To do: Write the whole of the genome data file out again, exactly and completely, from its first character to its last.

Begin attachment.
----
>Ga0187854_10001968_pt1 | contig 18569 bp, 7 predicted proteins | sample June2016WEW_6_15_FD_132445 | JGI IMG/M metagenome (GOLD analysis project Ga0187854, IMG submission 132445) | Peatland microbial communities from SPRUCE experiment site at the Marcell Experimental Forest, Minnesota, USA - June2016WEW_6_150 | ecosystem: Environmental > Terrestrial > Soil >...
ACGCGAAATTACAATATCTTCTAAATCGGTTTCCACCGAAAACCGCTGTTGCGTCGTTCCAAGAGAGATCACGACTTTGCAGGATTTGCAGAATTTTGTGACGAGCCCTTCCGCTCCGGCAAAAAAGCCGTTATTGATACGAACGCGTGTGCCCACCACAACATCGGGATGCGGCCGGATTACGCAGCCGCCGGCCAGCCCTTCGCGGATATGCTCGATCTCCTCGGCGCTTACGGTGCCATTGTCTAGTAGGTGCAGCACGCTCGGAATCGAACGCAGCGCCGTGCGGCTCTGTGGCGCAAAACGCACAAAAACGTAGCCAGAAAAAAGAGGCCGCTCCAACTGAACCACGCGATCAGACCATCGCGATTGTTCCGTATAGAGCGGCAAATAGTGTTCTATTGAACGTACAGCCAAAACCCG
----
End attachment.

>Ga0187854_10001968_pt1 | contig 18569 bp, 7 predicted proteins | sample June2016WEW_6_15_FD_132445 | JGI IMG/M metagenome (GOLD analysis project Ga0187854, IMG submission 132445) | Peatland microbial communities from SPRUCE experiment site at the Marcell Experimental Forest, Minnesota, USA - June2016WEW_6_150 | ecosystem: Environmental > Terrestrial > Soil >...
ACGCGAAATTACAATATCTTCTAAATCGGTTTCCACCGAAAACCGCTGTTGCGTCGTTCCAAGAGAGATCACGACTTTGCAGGATTTGCAGAATTTTGTGACGAGCCCTTCCGCTCCGGCAAAAAAGCCGTTATTGATACGAACGCGTGTGCCCACCACAACATCGGGATGCGGCCGGATTACGCAGCCGCCGGCCAGCCCTTCGCGGATATGCTCGATCTCCTCGGCGCTTACGGTGCCATTGTCTAGTAGGTGCAGCACGCTCGGAATCGAACGCAGCGCCGTGCGGCTCTGTGGCGCAAAACGCACAAAAACGTAGCCAGAAAAAAGAGGCCGCTCCAACTGAACCACGCGATCAGACCATCGCGATTGTTCCGTATAGAGCGGCAAATAGTGTTCTATTGAACGTACAGCCAAAACCCG